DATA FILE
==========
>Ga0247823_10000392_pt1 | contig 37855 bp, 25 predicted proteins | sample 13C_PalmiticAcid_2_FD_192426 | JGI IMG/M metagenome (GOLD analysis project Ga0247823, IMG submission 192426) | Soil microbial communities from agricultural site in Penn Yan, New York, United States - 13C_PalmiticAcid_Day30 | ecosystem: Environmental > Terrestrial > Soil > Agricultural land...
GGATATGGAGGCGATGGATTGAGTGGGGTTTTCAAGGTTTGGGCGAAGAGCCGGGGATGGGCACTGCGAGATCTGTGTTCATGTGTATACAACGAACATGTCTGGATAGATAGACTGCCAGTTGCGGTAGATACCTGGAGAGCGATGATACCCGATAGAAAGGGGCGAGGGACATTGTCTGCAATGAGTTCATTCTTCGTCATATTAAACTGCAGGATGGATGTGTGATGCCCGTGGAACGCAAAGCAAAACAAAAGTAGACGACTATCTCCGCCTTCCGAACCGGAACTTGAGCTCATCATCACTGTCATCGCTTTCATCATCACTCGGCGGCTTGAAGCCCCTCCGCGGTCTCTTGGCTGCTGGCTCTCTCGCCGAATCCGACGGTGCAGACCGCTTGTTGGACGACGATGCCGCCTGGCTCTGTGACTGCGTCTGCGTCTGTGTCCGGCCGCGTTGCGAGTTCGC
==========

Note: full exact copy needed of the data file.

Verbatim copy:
>Ga0247823_10000392_pt1 | contig 37855 bp, 25 predicted proteins | sample 13C_PalmiticAcid_2_FD_192426 | JGI IMG/M metagenome (GOLD analysis project Ga0247823, IMG submission 192426) | Soil microbial communities from agricultural site in Penn Yan, New York, United States - 13C_PalmiticAcid_Day30 | ecosystem: Environmental > Terrestrial > Soil > Agricultural land...
GGATATGGAGGCGATGGATTGAGTGGGGTTTTCAAGGTTTGGGCGAAGAGCCGGGGATGGGCACTGCGAGATCTGTGTTCATGTGTATACAACGAACATGTCTGGATAGATAGACTGCCAGTTGCGGTAGATACCTGGAGAGCGATGATACCCGATAGAAAGGGGCGAGGGACATTGTCTGCAATGAGTTCATTCTTCGTCATATTAAACTGCAGGATGGATGTGTGATGCCCGTGGAACGCAAAGCAAAACAAAAGTAGACGACTATCTCCGCCTTCCGAACCGGAACTTGAGCTCATCATCACTGTCATCGCTTTCATCATCACTCGGCGGCTTGAAGCCCCTCCGCGGTCTCTTGGCTGCTGGCTCTCTCGCCGAATCCGACGGTGCAGACCGCTTGTTGGACGACGATGCCGCCTGGCTCTGTGACTGCGTCTGCGTCTGTGTCCGGCCGCGTTGCGAGTTCGC